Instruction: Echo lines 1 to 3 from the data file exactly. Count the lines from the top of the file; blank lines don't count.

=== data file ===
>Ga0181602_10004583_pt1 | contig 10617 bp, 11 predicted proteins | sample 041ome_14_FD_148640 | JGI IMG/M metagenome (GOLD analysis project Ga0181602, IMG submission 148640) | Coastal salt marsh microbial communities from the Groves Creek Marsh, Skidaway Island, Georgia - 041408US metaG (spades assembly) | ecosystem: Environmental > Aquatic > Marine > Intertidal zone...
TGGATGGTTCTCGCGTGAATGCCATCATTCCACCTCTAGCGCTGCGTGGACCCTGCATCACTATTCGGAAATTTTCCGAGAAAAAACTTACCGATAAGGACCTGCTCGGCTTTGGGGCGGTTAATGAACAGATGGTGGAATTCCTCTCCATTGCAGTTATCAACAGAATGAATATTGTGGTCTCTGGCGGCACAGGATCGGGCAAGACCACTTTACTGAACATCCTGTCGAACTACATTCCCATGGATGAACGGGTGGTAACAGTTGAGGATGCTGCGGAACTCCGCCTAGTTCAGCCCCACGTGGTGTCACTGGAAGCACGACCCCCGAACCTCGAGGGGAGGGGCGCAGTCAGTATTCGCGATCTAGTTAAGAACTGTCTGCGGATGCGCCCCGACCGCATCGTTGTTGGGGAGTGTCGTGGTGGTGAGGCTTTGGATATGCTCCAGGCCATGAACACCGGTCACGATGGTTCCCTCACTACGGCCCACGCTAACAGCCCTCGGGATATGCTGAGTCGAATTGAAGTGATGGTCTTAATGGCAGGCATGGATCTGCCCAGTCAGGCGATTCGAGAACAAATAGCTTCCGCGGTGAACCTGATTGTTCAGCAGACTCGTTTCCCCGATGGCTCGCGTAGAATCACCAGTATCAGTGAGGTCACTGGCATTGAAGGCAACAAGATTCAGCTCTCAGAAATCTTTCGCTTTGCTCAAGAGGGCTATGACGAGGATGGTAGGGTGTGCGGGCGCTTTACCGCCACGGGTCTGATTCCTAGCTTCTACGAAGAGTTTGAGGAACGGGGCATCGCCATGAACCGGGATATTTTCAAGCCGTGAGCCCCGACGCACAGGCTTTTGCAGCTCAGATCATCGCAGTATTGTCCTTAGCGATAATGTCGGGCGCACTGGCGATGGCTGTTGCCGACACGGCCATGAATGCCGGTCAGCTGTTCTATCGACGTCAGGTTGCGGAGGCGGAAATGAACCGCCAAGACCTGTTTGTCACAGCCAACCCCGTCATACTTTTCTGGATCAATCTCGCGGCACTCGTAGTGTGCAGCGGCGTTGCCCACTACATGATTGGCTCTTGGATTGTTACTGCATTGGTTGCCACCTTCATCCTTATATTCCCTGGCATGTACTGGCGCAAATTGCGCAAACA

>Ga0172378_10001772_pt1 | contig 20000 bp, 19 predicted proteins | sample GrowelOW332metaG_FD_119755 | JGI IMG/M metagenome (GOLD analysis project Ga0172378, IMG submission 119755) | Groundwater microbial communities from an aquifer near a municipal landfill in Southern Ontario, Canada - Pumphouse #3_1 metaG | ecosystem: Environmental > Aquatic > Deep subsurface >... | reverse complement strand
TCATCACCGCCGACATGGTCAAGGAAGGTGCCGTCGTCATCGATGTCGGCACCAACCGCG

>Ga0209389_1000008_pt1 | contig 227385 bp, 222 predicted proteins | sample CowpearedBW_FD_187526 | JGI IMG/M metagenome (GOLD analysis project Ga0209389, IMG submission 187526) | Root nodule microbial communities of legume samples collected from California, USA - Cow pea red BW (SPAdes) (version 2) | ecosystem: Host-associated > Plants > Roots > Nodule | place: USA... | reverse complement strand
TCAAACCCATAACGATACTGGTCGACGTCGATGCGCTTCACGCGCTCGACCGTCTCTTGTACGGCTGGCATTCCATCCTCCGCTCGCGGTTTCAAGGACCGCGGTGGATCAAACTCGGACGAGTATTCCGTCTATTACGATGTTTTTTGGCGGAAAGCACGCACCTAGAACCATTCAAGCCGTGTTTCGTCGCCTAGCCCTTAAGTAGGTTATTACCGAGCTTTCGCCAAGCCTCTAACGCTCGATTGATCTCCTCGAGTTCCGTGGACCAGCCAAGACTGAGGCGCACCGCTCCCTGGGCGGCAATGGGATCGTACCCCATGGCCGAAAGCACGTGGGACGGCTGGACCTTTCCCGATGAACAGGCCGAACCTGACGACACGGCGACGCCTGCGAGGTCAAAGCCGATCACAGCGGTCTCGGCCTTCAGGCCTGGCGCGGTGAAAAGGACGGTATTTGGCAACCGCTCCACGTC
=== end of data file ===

>Ga0181602_10004583_pt1 | contig 10617 bp, 11 predicted proteins | sample 041ome_14_FD_148640 | JGI IMG/M metagenome (GOLD analysis project Ga0181602, IMG submission 148640) | Coastal salt marsh microbial communities from the Groves Creek Marsh, Skidaway Island, Georgia - 041408US metaG (spades assembly) | ecosystem: Environmental > Aquatic > Marine > Intertidal zone...
TGGATGGTTCTCGCGTGAATGCCATCATTCCACCTCTAGCGCTGCGTGGACCCTGCATCACTATTCGGAAATTTTCCGAGAAAAAACTTACCGATAAGGACCTGCTCGGCTTTGGGGCGGTTAATGAACAGATGGTGGAATTCCTCTCCATTGCAGTTATCAACAGAATGAATATTGTGGTCTCTGGCGGCACAGGATCGGGCAAGACCACTTTACTGAACATCCTGTCGAACTACATTCCCATGGATGAACGGGTGGTAACAGTTGAGGATGCTGCGGAACTCCGCCTAGTTCAGCCCCACGTGGTGTCACTGGAAGCACGACCCCCGAACCTCGAGGGGAGGGGCGCAGTCAGTATTCGCGATCTAGTTAAGAACTGTCTGCGGATGCGCCCCGACCGCATCGTTGTTGGGGAGTGTCGTGGTGGTGAGGCTTTGGATATGCTCCAGGCCATGAACACCGGTCACGATGGTTCCCTCACTACGGCCCACGCTAACAGCCCTCGGGATATGCTGAGTCGAATTGAAGTGATGGTCTTAATGGCAGGCATGGATCTGCCCAGTCAGGCGATTCGAGAACAAATAGCTTCCGCGGTGAACCTGATTGTTCAGCAGACTCGTTTCCCCGATGGCTCGCGTAGAATCACCAGTATCAGTGAGGTCACTGGCATTGAAGGCAACAAGATTCAGCTCTCAGAAATCTTTCGCTTTGCTCAAGAGGGCTATGACGAGGATGGTAGGGTGTGCGGGCGCTTTACCGCCACGGGTCTGATTCCTAGCTTCTACGAAGAGTTTGAGGAACGGGGCATCGCCATGAACCGGGATATTTTCAAGCCGTGAGCCCCGACGCACAGGCTTTTGCAGCTCAGATCATCGCAGTATTGTCCTTAGCGATAATGTCGGGCGCACTGGCGATGGCTGTTGCCGACACGGCCATGAATGCCGGTCAGCTGTTCTATCGACGTCAGGTTGCGGAGGCGGAAATGAACCGCCAAGACCTGTTTGTCACAGCCAACCCCGTCATACTTTTCTGGATCAATCTCGCGGCACTCGTAGTGTGCAGCGGCGTTGCCCACTACATGATTGGCTCTTGGATTGTTACTGCATTGGTTGCCACCTTCATCCTTATATTCCCTGGCATGTACTGGCGCAAATTGCGCAAACA

>Ga0172378_10001772_pt1 | contig 20000 bp, 19 predicted proteins | sample GrowelOW332metaG_FD_119755 | JGI IMG/M metagenome (GOLD analysis project Ga0172378, IMG submission 119755) | Groundwater microbial communities from an aquifer near a municipal landfill in Southern Ontario, Canada - Pumphouse #3_1 metaG | ecosystem: Environmental > Aquatic > Deep subsurface >... | reverse complement strand